Articles & Case Studies

Siemens to provide a membrane filtration system for Highland Park, Illinois’ Water Treatment Plant upgrade

Posted: Tuesday 21st July 2009

The City of Highland Park, Illinois has awarded Siemens a multi-million dollar contract to provide a Memcor submerged membrane filtration system for its existing water treatment plant. The system, which will treat water from Lake Michigan, will replace an aging conventional filtration plant at the facility, and increase the plant’s rated capacity from 21 MGD (79 MLD) to 30 MGD (113 MLD). When started up, this will be the 12th Memcor membrane system operating on Lake Michigan. CDM is the consulting engineer on the project, which is scheduled for completion in the winter of 2012.

The plant, located in this North Shore Chicago suburb, serves approximately 60,000 people. Built in 1930 and expanded twice, the facility’s treatment capacity is now at its limits. Retrofitting the plant will involve removing the roof from one of four settling basins, and installing a 30-MGD (113- MLD) membrane system in what will become the membrane process room. During construction, the existing water treatment plant will continue to operate in order to provide Highland Park’s customers with all the water they need. When this retrofit project is completed, the City will have increased its rated treatment capacity by over 40% in the space once occupied by only 25% of its coagulation/flocculation/settling process. The City chose the Memcor submerged membrane system following a 12-month pilot study and competitive procurement process, whereby Siemens’ Memcor CS technology was shown to provide the best value. The Memcor CS submerged membrane filtration system is popular for retrofit of aging drinking water plants as it offers great design flexibility, a lower life-cycle cost and compact footprint. It also provides a greater than 4-log removal of Cryptosporidium, Giardia and bacteria, over 1.5-log virus rejection and a silt density index of less than 2.0, regardless of changing feed water conditions.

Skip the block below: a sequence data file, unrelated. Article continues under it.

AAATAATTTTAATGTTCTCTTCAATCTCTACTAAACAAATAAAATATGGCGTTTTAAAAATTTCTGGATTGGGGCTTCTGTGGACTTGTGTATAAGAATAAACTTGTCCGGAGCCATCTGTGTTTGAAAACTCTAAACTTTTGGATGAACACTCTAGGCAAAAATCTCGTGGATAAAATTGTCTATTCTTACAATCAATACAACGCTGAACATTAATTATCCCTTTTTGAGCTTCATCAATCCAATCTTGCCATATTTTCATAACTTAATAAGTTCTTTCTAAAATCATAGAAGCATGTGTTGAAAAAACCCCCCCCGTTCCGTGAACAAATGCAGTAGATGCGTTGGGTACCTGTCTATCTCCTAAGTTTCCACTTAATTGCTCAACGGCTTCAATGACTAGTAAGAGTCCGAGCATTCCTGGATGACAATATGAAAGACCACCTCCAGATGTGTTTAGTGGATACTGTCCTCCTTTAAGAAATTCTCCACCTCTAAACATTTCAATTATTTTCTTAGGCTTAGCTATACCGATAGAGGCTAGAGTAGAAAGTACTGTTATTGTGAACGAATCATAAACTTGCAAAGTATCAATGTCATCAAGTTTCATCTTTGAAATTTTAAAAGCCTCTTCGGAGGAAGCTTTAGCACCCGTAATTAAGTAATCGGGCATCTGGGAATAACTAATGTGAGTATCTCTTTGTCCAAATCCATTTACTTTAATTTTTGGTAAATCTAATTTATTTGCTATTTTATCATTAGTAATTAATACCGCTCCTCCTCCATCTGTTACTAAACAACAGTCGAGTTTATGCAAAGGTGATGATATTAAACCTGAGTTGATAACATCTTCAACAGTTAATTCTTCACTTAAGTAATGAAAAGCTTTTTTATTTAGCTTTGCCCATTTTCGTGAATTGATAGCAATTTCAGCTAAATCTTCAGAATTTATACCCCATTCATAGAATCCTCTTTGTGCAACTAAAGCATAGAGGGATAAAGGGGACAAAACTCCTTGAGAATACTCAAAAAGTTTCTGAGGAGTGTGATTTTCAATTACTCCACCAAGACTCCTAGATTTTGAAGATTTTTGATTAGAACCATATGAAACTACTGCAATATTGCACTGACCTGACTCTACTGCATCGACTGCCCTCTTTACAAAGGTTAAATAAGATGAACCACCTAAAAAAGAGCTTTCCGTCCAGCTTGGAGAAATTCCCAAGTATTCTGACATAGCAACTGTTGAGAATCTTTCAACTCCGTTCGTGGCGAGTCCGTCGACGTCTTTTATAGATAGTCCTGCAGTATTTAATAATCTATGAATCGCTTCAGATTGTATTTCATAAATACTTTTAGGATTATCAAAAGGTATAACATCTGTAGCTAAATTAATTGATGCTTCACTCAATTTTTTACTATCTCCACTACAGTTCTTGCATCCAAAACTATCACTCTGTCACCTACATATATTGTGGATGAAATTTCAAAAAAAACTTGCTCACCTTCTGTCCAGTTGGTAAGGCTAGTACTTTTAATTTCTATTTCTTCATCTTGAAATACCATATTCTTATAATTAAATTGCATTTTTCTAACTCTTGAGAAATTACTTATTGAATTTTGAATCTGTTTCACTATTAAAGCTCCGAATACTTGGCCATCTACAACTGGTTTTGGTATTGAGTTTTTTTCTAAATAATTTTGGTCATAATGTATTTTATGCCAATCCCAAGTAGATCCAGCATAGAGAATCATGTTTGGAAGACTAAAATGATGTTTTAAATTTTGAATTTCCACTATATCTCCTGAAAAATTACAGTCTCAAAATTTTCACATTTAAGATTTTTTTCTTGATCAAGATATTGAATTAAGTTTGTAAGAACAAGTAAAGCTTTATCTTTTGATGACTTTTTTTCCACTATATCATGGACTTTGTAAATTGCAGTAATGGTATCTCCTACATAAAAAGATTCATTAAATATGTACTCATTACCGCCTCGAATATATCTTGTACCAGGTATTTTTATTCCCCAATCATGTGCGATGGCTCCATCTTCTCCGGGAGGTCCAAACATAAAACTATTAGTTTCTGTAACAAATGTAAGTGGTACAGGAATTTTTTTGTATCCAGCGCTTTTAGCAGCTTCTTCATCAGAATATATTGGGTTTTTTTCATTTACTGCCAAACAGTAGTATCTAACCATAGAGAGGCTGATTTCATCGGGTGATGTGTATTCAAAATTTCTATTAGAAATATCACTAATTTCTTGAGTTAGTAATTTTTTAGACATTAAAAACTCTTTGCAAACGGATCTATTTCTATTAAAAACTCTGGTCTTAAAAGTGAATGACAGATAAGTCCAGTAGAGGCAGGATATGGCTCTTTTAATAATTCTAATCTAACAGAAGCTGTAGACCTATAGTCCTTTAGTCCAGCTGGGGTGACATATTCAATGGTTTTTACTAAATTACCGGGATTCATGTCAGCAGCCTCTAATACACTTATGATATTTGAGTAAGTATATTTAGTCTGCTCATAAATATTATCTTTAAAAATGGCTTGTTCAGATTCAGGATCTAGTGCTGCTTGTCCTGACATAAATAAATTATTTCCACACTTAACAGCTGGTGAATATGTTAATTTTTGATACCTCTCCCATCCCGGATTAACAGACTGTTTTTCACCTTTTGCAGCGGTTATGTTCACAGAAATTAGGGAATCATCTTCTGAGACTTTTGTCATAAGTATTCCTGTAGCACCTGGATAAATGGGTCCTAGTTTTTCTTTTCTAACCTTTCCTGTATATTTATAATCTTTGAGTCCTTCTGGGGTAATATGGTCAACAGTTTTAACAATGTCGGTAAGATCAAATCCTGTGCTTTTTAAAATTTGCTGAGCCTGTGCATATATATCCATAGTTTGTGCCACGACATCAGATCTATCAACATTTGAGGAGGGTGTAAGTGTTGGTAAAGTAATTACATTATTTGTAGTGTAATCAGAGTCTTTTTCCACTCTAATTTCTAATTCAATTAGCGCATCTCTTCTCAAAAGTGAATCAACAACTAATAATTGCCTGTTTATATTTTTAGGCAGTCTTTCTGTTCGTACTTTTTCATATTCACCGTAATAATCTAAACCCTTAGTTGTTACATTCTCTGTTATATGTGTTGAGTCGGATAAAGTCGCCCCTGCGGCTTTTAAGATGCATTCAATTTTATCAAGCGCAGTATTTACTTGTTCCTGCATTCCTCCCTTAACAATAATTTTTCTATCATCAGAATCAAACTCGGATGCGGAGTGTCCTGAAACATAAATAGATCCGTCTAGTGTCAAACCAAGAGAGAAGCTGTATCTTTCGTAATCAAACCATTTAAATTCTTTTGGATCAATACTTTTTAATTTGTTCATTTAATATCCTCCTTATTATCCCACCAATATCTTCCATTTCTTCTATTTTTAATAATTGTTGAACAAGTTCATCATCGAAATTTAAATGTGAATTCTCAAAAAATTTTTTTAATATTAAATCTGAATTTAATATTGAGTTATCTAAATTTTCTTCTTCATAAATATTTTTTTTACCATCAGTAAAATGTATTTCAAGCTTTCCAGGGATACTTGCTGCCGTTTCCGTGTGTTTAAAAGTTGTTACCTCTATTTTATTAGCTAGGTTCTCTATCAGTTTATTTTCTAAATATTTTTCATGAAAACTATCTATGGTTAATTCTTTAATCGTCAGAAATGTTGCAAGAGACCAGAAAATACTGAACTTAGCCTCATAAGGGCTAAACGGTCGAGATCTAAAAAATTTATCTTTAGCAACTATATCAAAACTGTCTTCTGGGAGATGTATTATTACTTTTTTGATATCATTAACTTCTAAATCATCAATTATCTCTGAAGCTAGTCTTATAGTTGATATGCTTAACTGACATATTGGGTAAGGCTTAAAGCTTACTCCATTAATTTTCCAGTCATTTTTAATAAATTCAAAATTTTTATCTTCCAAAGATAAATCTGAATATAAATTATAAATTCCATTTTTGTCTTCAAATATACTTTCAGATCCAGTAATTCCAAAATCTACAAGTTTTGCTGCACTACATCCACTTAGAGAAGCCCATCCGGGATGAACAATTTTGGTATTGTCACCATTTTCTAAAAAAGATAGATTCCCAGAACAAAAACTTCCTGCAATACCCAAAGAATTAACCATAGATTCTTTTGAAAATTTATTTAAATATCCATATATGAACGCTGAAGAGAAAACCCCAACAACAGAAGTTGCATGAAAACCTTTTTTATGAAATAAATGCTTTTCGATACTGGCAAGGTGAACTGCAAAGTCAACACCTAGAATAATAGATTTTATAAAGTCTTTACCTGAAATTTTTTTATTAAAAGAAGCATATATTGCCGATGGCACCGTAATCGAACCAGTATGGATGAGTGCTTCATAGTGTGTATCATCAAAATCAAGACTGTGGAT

The City of East Chicago, Indiana, has also awarded Siemens a multi-million dollar contract to provide a Memcor pressurized membrane filtration system for a new water treatment plant. The 16-MGD (60.5-MLD) system, which will treat water from Lake Michigan, will be the first large-scale pressurized membrane plant in Indiana. It will also be Siemens’ 12th membrane plant on Lake Michigan. American Structurepoint and Black & Veatch will provide design engineering and plant construction services. The system is scheduled for completion in the spring of 2011.

After reviewing all the proposals and some of Siemens’ membrane plants already operating on the Lake, American Structurepoint recommended the Memcor membrane system to the City of East Chicago. Says Eric Horvath, North Regional Services Director for American Structurepoint, “We felt that the Siemens offering provided the best value, and we believed they would do a good job given their experience in treating Lake Michigan water.” The existing water treatment plant in East Chicago was built in 1964 and has reached the end of its design life expectancy. The deterioration of the plant has resulted in concerns about operational reliability. Because of the multi-million dollar investment needed to rehabilitate and refurbish the existing facility, the City has elected to construct a new treatment plant inland from the current location. Once the new plant is operating, the old plant will be demolished and the land will be incorporated into the Marquette Plan for revitalizing the Lake Michigan waterfront. The Memcor CP pressurized membrane filtration system will consist of six skids, each with 240 membrane modules. This innovative technology is popular with drinking water plants as it offers a lower life-cycle cost and a smaller footprint than conventional treatment systems. It also provides a greater than 4-log removal of Cryptosporidium, Giardia and bacteria, over 1.5-log virus rejection and a silt density index of less than 2.0, regardless of changing feed water conditions.




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